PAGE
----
DAVAO CITY (MindaNews / 22 June) – President-elect Rodrigo R. Duterte vowed that they will study the 10 recommendations of business leaders to his socio-economic agenda during the two-day consultative workshop held in the city.
Duterte talks to the country’s business leaders during the Sulong Pilipinas consultative workshop. Photo: Kiwi Bulaclac / Davao City Mayor’s Office
“I assure you. We will study and review it and for now I would say I see nothing wrong with this. This is doable. It’s a matter of just doing it and implementing it right away,” he said during the last day of the “Sulong Pilipinas: Hakbang Tungo sa Kaunlaran” at the SMX Convention Center on Tuesday.
Duterte, a lawyer, said he is banking on the experts in the government to study the country’s economy in order to come up with actionable plans on economic matters while each of his cabinet members review other recommendations “to where the subject matter belongs.”
Philippine Chamber of Commerce and Industry Inc. (PCCII) president George Barcelon presented the first part of the recommendations while the other half was delivered by Mindanao Business Council (MBC) chairman Vicente Lao.
Barcelon said the “best of minds” in the country’s business community were able to give their suggestions on what the next administration should pursue to further the growth of the economy.
“When you think about it, this comes very cheap it. If you were to ask them to bill us, I don’t think we can afford their talents,” he said.
Barcelon said that a comprehensive tax reform package topped the recommendations of the business sector.
This includes reduction of corporate and personal income taxes as well as lower capital gains tax rates that are similar to the taxation systems of Singapore and Hong Kong.
“To compensate for the deficit resulting from reduced tax rates, the foremost suggestion is to increase excise taxes by expanding the definition of luxury goods,” he said.
The businessmen agreed to have a national identification system that will allow for a more targeted social services and prevent double-counting or leakage.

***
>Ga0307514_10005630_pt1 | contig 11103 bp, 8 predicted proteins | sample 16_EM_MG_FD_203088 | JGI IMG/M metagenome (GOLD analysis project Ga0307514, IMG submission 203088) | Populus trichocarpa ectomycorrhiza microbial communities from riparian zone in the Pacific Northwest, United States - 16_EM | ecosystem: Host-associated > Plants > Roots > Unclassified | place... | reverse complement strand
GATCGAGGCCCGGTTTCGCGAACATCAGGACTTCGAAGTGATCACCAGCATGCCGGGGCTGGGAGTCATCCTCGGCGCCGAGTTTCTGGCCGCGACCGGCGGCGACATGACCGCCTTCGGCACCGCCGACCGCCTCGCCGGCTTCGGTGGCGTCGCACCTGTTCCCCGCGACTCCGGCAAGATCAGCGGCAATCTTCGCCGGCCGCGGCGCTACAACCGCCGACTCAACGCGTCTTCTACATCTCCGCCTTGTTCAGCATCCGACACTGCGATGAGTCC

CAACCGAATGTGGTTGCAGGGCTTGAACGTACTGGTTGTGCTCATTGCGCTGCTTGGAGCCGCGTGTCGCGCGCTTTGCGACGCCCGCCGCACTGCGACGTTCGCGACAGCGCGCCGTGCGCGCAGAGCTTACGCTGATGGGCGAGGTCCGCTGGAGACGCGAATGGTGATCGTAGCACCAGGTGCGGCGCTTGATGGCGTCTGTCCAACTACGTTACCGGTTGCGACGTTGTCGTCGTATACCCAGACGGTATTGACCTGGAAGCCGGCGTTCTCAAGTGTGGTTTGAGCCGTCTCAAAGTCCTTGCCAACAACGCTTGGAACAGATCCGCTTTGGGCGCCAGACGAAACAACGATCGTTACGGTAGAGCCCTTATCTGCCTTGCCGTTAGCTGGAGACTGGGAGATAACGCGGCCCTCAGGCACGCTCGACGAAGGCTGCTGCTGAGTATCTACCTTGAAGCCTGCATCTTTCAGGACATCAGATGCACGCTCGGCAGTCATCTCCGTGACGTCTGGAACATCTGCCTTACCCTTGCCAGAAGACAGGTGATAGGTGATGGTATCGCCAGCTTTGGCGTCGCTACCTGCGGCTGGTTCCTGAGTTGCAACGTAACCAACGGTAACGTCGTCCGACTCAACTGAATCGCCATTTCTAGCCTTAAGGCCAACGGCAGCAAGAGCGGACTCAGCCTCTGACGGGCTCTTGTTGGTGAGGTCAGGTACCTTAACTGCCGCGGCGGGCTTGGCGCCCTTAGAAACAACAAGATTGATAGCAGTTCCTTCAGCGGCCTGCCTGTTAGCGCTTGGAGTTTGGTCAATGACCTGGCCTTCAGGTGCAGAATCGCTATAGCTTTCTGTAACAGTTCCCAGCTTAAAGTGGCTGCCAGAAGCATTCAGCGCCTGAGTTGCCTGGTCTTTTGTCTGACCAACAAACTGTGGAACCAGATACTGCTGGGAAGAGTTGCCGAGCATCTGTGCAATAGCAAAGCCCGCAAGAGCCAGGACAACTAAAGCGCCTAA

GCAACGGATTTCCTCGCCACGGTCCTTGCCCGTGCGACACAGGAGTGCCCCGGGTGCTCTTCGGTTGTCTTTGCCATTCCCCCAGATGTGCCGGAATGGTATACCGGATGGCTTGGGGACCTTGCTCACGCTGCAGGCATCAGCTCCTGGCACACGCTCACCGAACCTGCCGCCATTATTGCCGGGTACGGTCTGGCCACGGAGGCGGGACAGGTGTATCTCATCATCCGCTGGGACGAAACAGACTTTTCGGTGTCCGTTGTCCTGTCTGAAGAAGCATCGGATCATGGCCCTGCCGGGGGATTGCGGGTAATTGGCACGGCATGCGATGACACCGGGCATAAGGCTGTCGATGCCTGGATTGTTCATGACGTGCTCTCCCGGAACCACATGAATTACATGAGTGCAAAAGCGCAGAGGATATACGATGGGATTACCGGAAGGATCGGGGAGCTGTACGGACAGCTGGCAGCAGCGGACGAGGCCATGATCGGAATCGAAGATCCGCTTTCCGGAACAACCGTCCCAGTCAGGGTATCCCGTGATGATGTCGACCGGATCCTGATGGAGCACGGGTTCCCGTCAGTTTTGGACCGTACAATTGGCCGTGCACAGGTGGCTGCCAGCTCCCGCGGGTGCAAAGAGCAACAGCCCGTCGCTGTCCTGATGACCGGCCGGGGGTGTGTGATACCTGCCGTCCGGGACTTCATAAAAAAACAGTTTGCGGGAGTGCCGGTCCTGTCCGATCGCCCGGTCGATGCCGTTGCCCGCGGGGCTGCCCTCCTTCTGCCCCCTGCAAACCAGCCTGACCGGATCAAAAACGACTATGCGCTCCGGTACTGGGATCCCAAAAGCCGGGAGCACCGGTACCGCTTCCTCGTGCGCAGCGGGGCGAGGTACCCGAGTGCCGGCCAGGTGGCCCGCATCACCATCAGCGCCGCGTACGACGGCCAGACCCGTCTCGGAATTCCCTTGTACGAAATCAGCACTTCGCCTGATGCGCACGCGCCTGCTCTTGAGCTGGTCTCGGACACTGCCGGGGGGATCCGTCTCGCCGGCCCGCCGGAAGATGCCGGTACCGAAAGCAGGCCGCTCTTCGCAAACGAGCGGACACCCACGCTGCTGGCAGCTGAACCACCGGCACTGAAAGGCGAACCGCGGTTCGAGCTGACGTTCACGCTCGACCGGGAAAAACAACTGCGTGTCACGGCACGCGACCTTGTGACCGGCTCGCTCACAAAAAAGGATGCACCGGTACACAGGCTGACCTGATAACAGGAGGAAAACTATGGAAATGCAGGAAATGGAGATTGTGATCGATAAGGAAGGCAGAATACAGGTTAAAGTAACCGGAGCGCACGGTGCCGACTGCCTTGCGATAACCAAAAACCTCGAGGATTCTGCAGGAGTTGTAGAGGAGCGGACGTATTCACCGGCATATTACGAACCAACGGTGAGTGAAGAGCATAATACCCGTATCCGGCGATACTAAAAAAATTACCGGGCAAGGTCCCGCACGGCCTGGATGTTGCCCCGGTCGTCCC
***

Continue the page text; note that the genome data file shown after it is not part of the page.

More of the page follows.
“Past administrations attempted to institute a nationwide identification system but lacked the political will,” Barcelon said.
Once pushed, he believes the system will improve access to health, education, food, shelter, conditional cash transfer (CCT) programs, and peace and order.
They recommended automation and streamlining of processing time of permits and bottlenecks in land titling.
“Other suggestions to cut red tape were expansion of the ‘single window’ concept, extension of validity for various licenses, and use of ‘negative confirmation’ for government approvals,” he said.
Barcelon added they agreed that internet and telecommunication services must be improved to ensure enhanced connectivity.
The private sector recommended amending Republic Act (RA) 7925, an act “to promote and govern the development of the Philippine Telecommunications and the delivery of public telecommunications and the delivery of public telecommunication services.”
He called on Congress to pass a law regulating wireless/mobile internet services.
Participants recommended the creation of internet cooperatives in far-flung areas similar to electric cooperatives, he said.
Barcelon said they saw the need to adopt a value-chain development in rural-based enterprises in the form of a support system through financing, technology, and logistics to raise rural productivity and employment to support farmers and fisher folks.
Lao, who presented the second part of the recommendations, said that the participants want the next administration to limit and gradually eliminate the export of mineral ore.
“Instead, they recommended a shift to value-added processing that would facilitate a strong domestic mineral products industry,” he said.
Lao added that they saw the need for a national strategy “to determine sectors where the country has the greatest competitive advantage and optimize the value of our land, people, and other resources.
The participants suggested that an action plan should be in place to identify industry clusters and regions where the small and medium enterprises should locate to avail of lower transport, energy, and logistics costs.
He said the government must work on improving the transport networks to address the clamor on expediting infrastructure projects in the country.
Lao cited regional airports, seaports, and mass transit projects like the North-South Railway, C-6 Expressway, Cebu Bus Rapid Transit, and Davao Port projects.
The private sector urged the government to review CCT, or the Pantawid Pamilyang Pilipino Program (4PS).
Duterte earlier said he would continue the program but vowed to come up with a better one.
“Perceived as a program that promotes dependency on government, the CCT must be reviewed to allow for long-term intervention that teaches the poor to catch fish rather than receive dole-outs. Participants suggested enhancing social protection initiatives through skills development, cash for work, livelihood projects, among others,” Lao added.
The private sector called for a reduction of bottlenecks in the implementation of public-private partnership by coming up with concrete measures to remove the roadblocks such as right-of-way issues and lack of synergy between local government units and national government agencies.
“Delegates want an assurance from the incoming administration that existing and future contracts will be honored,” Lao said.